To state that it will result in thousands, if not millions, of dead bodies, should be enough to convince that war between the US and Iran is a bad idea.
But if more evidence is needed, we could think of the current world economy as a child on its knees begging for mercy and an outbreak of war would be to put a bullet between its eyes.
Firstly, already inflated oil prices would be driven higher, either due to a physical restriction of supply or the effect of speculation and forward buying as world traders prepare for instability in the Middle East. Production and transport costs across all products and services will increase and those hit hardest would be countries most reliant on imports for their source of fuel, such as South Africa.
Secondly, wars are an expensive hobby and if the US has any hope of overthrowing the Iranian regime it is going to need a lot of finance. Having spent the past few years desperately wringing out any source of cash to bail out failing industries and service critical debt levels, the only option left for the US is to “print” dollars in one form or another. This increase in money supply in an already oversaturated world economy will send inflation levels even higher, decrease real wealth levels, and cause havoc in the currency markets.
The net effect on the value of the dollar itself would depend on two conflicting effects. The increase in supply would theoretically cause it to depreciate, further decreasing the level of dollar-denominated wealth across the world. This is likely to be countered, however, as we saw during the financial crisis, by investors and currency traders fleeing emerging markets and riskier currency holdings in favour of the more secure and stable currencies such as the dollar and euro or gold.
Amid the global turmoil, emerging markets will see investments dry up and their currencies plummet in value without the vibrant global markets to take advantage of the increase in exports that a weaker currency usually promotes.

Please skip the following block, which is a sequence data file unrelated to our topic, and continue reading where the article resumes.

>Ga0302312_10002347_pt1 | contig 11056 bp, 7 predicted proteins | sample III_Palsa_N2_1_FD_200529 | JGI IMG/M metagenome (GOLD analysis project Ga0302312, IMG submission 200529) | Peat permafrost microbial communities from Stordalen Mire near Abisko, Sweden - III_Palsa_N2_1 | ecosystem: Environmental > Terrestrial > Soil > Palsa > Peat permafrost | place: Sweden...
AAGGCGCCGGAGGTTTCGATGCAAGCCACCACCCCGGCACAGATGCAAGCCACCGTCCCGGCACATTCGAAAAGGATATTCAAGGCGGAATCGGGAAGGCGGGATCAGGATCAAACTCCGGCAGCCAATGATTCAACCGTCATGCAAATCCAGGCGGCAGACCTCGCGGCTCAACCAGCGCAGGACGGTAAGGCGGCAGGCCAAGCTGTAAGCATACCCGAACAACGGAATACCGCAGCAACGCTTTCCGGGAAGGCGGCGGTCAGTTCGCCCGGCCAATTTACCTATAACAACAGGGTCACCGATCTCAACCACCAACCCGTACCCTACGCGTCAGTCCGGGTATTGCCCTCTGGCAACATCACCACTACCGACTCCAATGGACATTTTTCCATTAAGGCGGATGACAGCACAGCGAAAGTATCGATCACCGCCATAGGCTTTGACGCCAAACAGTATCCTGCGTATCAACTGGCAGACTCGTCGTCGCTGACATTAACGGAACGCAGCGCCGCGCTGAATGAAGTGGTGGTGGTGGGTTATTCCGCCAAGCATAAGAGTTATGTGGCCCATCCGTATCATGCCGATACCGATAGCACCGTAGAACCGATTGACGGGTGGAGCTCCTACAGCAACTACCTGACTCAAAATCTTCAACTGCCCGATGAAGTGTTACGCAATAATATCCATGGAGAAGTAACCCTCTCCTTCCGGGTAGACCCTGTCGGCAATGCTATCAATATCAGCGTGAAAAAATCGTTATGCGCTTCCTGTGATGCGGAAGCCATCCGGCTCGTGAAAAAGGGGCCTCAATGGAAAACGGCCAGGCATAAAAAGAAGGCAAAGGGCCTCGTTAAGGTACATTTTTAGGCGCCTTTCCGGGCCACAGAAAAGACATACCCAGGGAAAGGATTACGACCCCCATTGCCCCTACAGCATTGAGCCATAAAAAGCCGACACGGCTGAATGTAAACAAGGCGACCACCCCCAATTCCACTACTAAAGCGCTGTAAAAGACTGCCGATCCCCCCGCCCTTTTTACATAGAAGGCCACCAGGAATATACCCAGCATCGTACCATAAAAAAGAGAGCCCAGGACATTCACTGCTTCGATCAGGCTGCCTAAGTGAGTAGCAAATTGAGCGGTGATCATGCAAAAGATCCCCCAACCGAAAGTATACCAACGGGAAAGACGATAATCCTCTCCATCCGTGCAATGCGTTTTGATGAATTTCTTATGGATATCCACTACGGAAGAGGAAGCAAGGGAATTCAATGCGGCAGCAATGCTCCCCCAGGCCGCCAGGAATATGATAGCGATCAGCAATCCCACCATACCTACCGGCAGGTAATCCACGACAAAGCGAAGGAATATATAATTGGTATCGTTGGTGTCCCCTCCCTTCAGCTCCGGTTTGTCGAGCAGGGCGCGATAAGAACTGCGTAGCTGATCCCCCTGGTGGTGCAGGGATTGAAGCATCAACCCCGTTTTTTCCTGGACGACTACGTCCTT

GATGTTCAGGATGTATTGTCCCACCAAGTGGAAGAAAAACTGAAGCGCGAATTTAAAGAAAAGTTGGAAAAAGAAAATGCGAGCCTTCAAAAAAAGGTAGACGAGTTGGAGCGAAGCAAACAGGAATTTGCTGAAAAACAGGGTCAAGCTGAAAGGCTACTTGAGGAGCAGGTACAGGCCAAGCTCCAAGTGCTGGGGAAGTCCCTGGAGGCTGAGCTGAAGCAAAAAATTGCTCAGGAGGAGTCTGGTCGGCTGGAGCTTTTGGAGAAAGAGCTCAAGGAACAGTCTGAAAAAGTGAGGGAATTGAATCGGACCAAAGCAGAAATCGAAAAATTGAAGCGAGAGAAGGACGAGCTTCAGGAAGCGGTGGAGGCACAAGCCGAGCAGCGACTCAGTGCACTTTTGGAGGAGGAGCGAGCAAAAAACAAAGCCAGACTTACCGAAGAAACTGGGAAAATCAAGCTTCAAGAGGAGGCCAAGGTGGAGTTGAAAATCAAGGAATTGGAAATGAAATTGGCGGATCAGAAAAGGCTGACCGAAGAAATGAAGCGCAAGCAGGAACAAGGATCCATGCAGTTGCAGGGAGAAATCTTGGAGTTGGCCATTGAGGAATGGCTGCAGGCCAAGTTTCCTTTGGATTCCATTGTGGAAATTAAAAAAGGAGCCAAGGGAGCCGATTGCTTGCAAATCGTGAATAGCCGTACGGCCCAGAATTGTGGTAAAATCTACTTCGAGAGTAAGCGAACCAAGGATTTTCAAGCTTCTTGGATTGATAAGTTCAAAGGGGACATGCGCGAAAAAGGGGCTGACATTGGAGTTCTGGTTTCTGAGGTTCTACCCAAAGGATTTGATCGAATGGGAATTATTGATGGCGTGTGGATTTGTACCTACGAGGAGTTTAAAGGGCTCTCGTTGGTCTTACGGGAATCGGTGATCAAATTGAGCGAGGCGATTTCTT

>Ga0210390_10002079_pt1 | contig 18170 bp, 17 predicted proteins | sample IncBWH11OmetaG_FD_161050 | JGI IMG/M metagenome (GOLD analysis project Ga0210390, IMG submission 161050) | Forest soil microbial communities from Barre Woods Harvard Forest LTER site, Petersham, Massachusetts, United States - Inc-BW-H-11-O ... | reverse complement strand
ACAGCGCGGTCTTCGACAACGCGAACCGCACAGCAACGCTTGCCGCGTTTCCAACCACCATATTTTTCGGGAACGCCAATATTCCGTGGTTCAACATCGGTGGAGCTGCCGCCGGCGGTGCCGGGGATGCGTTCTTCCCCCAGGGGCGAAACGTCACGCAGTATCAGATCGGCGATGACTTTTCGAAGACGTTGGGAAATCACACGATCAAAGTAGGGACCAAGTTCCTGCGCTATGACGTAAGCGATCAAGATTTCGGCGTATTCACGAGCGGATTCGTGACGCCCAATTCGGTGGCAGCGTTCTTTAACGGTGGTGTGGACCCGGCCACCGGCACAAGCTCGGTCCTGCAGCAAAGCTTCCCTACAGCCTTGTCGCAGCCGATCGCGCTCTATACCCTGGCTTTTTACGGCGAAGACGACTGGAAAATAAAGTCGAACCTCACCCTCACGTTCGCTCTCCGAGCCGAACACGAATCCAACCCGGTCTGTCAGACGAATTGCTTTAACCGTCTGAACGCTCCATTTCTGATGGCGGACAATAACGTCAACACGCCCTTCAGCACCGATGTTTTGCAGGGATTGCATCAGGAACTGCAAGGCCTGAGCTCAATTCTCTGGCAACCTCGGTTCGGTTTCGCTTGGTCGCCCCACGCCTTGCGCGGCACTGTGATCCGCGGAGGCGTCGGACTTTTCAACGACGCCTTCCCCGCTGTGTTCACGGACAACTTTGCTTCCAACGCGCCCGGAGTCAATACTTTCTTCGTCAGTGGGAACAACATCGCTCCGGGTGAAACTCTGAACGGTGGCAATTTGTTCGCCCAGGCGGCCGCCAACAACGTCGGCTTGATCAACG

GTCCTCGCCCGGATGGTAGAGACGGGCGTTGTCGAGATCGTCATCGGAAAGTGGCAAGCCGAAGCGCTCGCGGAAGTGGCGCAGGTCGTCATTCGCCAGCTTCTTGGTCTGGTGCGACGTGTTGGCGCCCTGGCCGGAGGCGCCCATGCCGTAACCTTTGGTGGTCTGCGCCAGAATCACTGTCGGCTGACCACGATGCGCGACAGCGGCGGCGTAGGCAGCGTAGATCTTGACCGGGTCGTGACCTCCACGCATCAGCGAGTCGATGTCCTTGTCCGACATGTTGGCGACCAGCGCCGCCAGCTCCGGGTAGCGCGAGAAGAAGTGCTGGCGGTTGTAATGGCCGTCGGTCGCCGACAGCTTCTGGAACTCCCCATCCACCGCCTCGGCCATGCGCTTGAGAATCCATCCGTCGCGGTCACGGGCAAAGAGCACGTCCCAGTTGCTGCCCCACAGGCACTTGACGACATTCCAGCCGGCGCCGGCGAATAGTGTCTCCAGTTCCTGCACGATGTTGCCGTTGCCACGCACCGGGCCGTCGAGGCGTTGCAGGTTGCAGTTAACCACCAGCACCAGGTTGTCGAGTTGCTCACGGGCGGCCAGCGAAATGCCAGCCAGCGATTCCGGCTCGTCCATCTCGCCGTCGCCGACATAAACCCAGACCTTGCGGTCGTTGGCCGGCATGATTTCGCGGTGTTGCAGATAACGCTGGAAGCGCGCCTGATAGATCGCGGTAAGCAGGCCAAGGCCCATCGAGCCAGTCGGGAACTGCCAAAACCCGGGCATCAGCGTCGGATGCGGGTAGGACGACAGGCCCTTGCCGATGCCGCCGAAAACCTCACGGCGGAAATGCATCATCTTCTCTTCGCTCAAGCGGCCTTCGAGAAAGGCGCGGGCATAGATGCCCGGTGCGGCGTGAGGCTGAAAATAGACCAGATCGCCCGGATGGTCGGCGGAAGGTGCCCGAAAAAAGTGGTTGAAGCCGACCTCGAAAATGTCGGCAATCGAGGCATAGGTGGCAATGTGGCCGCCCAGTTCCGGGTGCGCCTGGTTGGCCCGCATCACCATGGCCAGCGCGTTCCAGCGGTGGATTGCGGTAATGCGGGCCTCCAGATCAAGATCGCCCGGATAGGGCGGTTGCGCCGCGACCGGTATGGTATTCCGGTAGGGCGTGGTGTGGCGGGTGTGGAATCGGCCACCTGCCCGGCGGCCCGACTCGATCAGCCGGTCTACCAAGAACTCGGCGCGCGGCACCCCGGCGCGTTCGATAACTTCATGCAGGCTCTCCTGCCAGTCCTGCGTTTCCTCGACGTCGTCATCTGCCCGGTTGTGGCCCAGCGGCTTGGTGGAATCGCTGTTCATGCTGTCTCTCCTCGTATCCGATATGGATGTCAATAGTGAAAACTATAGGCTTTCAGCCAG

There is a popular argument that wars support an economy and encourage growth. That the production of arms, employment of soldiers, and training of intelligence and medical services, for example, boost spending in the economy, create employment, and therefore fuel the economy.
Wrong. This is like saying repairing a broken wall in your house is an extension to the building. In reality such expenditure is doing nothing more than circulating money around the economy rather than advancing it and apart from the technological spin-offs from warfare, there is no benefit to the growth of the economy. If the US redistributed just a fraction of its war budget to infrastructure, education and public health, its economy would be growing at a far greater pace than it is now.
A war between the US and Iran is not some distant tiff that is only to be cared about by the sympathetic humanitarian within us. It would be a disastrous clash between two superpowers that both play a significant role in the well-being of the global economy.
Transmitted through the mediums of inflation, exchange rates, investment, international trade, mobility and availability of labour, health, production and real wealth the effects of such a war will be felt by every economically active individual across the globe, whether they control an international resource supply or simply sell newspapers on the street corner.
Warfare as a solution to the doubts over Iran’s nuclear activity is to be vehemently opposed as regardless of your location or political standpoints, it will end up affecting your financial security.